Column is a boolean field. If column values are not supported boolean values, specify the boolean format with the following syntax:

# Syntax
<true-values>:<false-values>

# Example
y,Y,1:n,N,0

# With the boolean format above
# y => true, Y => true, 1 => true
# n => false, N => false, 0 => false

Append the boolean format to the boolean datatype annotation with a colon (:). For example:

#datatype "boolean:y,Y:n,N"

If your boolean format contains commas (,), wrap the column annotation in double quotes ("") to prevent the comma from being parsed as a column separator or delimiter. You can also define a custom column separator.

constant

Use the #constant annotation to define a constant column label and value for each row. The #constant annotation provides a way to supply line protocol elements that don’t exist in the CSV data.

Use the following syntax to define constants:

#constant <datatype>,<column-label>,<column-value>

To provide multiple constants, include each #constant annotations on a separate line.

#constant measurement,m
#constant tag,dataSource,csv

For constants with measurement and dateTime datatypes, the second value in the constant definition is the column-value.

timezone

Use the #timezone annotation to update timestamps to a specific timezone. By default, timestamps are parsed as UTC. Use the ±HHmm format to specify the timezone offset relative to UTC.

Timezone examples
TimezoneOffset
US Mountain Daylight Time-0600
Central European Summer Time+0200
Australia Eastern Standard Time+1000
Apia Daylight Time+1400
Timezone annotation example
#timezone -0600

Define custom column separator

If columns are delimited using a character other than a comma, use the sep keyword to define a custom separator in the first line of your CSV file.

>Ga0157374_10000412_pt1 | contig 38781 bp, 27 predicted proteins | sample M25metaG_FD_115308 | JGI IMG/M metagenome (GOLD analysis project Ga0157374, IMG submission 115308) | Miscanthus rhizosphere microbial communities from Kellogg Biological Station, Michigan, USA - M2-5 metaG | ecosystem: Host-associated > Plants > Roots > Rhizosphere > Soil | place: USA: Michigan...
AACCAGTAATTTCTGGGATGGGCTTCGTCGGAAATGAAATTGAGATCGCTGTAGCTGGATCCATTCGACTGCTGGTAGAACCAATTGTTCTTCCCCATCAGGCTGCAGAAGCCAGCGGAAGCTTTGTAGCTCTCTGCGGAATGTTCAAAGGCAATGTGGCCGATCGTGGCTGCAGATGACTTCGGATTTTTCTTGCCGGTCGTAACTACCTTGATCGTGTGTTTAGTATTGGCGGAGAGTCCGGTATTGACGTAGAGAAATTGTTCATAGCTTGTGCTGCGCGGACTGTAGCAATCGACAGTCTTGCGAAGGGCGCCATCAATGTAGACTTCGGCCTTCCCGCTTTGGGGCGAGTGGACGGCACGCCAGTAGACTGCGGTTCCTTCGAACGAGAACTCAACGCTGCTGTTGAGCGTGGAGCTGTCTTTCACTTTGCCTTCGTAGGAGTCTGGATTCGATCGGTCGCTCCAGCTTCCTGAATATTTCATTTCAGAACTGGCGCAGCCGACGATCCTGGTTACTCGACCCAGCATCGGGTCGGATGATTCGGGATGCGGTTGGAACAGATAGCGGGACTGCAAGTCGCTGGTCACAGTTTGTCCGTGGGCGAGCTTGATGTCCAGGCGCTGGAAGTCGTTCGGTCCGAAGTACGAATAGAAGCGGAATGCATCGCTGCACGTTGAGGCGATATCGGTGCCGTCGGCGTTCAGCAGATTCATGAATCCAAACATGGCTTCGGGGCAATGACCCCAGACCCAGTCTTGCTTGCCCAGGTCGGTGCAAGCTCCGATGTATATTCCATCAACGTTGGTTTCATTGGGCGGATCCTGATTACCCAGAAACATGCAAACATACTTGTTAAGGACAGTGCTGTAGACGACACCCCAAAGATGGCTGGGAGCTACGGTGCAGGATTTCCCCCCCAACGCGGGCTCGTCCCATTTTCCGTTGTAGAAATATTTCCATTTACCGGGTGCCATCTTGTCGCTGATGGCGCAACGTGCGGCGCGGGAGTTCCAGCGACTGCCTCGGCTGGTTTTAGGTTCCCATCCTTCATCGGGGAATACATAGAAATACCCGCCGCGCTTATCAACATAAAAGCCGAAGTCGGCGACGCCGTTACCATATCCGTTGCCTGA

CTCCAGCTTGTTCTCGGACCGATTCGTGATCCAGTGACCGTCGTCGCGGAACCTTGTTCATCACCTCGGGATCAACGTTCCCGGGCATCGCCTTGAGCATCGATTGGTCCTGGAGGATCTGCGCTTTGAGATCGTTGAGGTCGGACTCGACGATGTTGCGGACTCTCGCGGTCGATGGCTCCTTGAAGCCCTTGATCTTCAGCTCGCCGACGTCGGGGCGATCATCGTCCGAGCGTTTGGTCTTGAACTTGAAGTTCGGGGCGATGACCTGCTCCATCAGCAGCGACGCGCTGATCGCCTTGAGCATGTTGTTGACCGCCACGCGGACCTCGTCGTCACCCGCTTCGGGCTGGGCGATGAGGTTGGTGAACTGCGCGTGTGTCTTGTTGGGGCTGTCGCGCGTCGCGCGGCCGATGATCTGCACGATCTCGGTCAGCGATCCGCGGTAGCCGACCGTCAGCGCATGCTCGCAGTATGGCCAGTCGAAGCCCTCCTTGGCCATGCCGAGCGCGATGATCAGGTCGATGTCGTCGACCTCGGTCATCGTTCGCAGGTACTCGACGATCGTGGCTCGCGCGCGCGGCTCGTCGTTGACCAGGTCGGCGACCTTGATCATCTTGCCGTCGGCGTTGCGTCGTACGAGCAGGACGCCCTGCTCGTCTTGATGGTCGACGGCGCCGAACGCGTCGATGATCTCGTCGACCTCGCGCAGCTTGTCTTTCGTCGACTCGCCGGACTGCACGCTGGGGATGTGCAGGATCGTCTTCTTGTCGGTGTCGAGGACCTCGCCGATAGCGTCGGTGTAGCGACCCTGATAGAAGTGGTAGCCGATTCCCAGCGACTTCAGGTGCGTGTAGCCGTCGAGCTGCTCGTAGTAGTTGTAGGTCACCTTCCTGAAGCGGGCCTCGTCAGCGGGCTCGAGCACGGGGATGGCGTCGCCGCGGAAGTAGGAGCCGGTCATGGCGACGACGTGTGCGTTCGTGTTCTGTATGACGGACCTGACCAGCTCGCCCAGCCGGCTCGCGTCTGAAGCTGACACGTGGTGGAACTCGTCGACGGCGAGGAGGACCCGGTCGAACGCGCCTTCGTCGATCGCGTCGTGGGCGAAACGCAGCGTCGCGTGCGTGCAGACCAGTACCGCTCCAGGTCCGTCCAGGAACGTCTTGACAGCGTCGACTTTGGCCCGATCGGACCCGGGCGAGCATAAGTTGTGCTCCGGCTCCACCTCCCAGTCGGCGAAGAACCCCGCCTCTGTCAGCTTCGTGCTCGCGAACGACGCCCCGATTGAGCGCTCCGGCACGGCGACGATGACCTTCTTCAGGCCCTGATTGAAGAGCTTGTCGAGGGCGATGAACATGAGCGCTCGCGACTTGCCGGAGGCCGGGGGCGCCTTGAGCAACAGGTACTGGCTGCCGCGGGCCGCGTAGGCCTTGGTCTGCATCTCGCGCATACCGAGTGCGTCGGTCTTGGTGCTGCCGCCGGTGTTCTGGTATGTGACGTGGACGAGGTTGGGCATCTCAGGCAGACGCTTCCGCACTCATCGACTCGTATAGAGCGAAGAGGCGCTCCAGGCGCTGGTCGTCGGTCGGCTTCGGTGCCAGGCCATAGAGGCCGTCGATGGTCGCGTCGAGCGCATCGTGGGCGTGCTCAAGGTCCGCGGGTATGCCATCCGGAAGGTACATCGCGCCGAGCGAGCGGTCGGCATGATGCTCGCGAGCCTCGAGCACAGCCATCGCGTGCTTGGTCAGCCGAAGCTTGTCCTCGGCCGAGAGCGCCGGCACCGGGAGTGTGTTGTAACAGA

sep=;

Annotation shorthand

Extended annotated CSV supports annotation shorthand. Include the column label, datatype, and (optional) default value in each column header row using the following syntax:

<column-label>|<column-datatype>|<column-default-value>
Example annotation shorthand
m|measurement,location|tag|Hong Kong,temp|double,pm|long|0,time|dateTime:RFC3339
weather,San Francisco,51.9,38,2020-01-01T00:00:00Z
weather,New York,18.2,,2020-01-01T00:00:00Z
weather,,53.6,171,2020-01-01T00:00:00Z
The shorthand explained
  • The m column represents the measurement and has no default value.
  • The location column is a tag with the default value, Hong Kong.
  • The temp column is a field with float (double) values and no default value.
  • The pm column is a field with integer (long) values and a default of 0.
  • The time column represents the timestamp, uses the RFC3339 timestamp format, and has no default value.
Resulting line protocol
weather,location=San\ Francisco temp=51.9,pm=38i 1577836800000000000
weather,location=New\ York temp=18.2,pm=0i 1577836800000000000
weather,location=Hong\ Kong temp=53.6,pm=171i 1577836800000000000